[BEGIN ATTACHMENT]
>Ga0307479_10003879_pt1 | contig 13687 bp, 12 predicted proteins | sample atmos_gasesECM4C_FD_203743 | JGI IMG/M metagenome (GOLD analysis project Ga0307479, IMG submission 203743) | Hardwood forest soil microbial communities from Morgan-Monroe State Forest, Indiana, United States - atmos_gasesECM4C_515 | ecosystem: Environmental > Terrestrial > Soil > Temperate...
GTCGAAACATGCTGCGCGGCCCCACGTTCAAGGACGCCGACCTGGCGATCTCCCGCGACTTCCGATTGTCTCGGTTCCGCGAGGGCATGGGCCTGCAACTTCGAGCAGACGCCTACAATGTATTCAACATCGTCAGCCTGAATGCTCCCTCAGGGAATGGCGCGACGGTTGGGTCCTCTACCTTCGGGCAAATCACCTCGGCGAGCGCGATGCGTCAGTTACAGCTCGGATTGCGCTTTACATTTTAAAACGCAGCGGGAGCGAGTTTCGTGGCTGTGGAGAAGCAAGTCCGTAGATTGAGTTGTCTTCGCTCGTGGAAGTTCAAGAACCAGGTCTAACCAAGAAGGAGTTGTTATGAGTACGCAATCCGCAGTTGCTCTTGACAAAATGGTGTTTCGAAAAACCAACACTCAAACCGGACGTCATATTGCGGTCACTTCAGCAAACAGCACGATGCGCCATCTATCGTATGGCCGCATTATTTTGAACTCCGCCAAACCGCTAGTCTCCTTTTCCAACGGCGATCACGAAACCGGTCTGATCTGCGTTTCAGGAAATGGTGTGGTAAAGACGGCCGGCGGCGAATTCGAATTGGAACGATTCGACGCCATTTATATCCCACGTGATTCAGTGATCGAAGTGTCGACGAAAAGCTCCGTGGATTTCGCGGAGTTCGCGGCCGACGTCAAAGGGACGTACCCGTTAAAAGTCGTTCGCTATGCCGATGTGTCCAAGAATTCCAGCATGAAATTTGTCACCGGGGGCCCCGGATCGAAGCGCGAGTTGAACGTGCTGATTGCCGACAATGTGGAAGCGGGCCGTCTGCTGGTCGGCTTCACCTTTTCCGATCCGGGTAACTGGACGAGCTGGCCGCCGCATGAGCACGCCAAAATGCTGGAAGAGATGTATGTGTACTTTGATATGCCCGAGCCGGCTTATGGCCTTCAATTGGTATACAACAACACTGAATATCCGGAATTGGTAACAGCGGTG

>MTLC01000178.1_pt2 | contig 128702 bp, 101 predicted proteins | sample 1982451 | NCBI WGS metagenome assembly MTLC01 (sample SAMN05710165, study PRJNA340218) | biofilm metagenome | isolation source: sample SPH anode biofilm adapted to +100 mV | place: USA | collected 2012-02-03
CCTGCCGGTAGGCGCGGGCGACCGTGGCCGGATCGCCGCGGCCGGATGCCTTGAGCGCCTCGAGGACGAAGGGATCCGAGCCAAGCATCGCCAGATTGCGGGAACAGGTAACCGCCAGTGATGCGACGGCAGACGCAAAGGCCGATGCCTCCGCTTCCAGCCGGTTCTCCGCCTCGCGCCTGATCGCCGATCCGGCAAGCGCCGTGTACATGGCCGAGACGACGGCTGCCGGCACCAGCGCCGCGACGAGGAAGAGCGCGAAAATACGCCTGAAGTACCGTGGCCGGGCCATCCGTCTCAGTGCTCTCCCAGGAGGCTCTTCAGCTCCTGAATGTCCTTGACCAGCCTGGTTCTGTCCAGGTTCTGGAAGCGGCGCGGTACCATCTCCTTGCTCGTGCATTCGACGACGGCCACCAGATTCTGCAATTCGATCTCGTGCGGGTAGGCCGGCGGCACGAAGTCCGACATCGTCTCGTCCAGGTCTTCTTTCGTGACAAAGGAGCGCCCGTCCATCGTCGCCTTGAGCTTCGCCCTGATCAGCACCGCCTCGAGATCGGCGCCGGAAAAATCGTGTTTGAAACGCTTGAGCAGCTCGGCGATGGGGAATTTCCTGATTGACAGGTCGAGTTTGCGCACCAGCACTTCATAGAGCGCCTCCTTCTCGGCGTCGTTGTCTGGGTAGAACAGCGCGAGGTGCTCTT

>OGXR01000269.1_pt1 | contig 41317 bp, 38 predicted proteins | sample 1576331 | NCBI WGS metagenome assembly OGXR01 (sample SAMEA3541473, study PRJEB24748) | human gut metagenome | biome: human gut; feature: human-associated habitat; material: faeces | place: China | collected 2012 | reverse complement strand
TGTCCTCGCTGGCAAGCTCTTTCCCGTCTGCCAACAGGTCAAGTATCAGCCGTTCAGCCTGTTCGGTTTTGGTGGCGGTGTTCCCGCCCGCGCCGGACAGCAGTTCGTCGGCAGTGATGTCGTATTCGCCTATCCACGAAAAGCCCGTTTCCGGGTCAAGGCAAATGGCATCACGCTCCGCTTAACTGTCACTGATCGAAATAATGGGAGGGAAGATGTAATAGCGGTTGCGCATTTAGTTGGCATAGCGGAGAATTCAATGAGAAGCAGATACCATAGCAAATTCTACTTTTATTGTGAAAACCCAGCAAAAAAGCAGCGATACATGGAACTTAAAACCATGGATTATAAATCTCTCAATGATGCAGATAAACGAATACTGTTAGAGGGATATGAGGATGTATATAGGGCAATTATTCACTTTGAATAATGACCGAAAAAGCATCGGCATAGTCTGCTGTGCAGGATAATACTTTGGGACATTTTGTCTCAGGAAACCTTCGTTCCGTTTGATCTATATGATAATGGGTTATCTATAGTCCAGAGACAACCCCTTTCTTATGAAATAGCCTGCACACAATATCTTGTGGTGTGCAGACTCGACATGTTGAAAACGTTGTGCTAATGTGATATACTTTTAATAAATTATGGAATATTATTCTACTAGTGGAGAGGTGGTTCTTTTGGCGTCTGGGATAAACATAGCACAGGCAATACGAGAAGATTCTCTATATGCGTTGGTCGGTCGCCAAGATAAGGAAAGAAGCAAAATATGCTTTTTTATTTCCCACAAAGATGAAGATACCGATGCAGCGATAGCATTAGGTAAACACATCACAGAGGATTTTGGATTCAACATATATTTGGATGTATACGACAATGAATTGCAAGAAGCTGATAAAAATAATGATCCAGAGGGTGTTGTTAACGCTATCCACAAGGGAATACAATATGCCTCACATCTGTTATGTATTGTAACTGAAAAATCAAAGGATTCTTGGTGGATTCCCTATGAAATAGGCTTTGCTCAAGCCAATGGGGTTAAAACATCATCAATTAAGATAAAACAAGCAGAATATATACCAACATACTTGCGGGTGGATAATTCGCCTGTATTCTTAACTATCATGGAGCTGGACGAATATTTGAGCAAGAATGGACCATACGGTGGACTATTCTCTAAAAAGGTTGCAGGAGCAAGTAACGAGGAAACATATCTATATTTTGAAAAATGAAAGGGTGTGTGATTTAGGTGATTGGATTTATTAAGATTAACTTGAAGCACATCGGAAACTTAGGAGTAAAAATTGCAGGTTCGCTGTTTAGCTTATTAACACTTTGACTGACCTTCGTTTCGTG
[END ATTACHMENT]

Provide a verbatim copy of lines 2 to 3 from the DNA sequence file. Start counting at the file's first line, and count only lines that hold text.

GTCGAAACATGCTGCGCGGCCCCACGTTCAAGGACGCCGACCTGGCGATCTCCCGCGACTTCCGATTGTCTCGGTTCCGCGAGGGCATGGGCCTGCAACTTCGAGCAGACGCCTACAATGTATTCAACATCGTCAGCCTGAATGCTCCCTCAGGGAATGGCGCGACGGTTGGGTCCTCTACCTTCGGGCAAATCACCTCGGCGAGCGCGATGCGTCAGTTACAGCTCGGATTGCGCTTTACATTTTAAAACGCAGCGGGAGCGAGTTTCGTGGCTGTGGAGAAGCAAGTCCGTAGATTGAGTTGTCTTCGCTCGTGGAAGTTCAAGAACCAGGTCTAACCAAGAAGGAGTTGTTATGAGTACGCAATCCGCAGTTGCTCTTGACAAAATGGTGTTTCGAAAAACCAACACTCAAACCGGACGTCATATTGCGGTCACTTCAGCAAACAGCACGATGCGCCATCTATCGTATGGCCGCATTATTTTGAACTCCGCCAAACCGCTAGTCTCCTTTTCCAACGGCGATCACGAAACCGGTCTGATCTGCGTTTCAGGAAATGGTGTGGTAAAGACGGCCGGCGGCGAATTCGAATTGGAACGATTCGACGCCATTTATATCCCACGTGATTCAGTGATCGAAGTGTCGACGAAAAGCTCCGTGGATTTCGCGGAGTTCGCGGCCGACGTCAAAGGGACGTACCCGTTAAAAGTCGTTCGCTATGCCGATGTGTCCAAGAATTCCAGCATGAAATTTGTCACCGGGGGCCCCGGATCGAAGCGCGAGTTGAACGTGCTGATTGCCGACAATGTGGAAGCGGGCCGTCTGCTGGTCGGCTTCACCTTTTCCGATCCGGGTAACTGGACGAGCTGGCCGCCGCATGAGCACGCCAAAATGCTGGAAGAGATGTATGTGTACTTTGATATGCCCGAGCCGGCTTATGGCCTTCAATTGGTATACAACAACACTGAATATCCGGAATTGGTAACAGCGGTG

>MTLC01000178.1_pt2 | contig 128702 bp, 101 predicted proteins | sample 1982451 | NCBI WGS metagenome assembly MTLC01 (sample SAMN05710165, study PRJNA340218) | biofilm metagenome | isolation source: sample SPH anode biofilm adapted to +100 mV | place: USA | collected 2012-02-03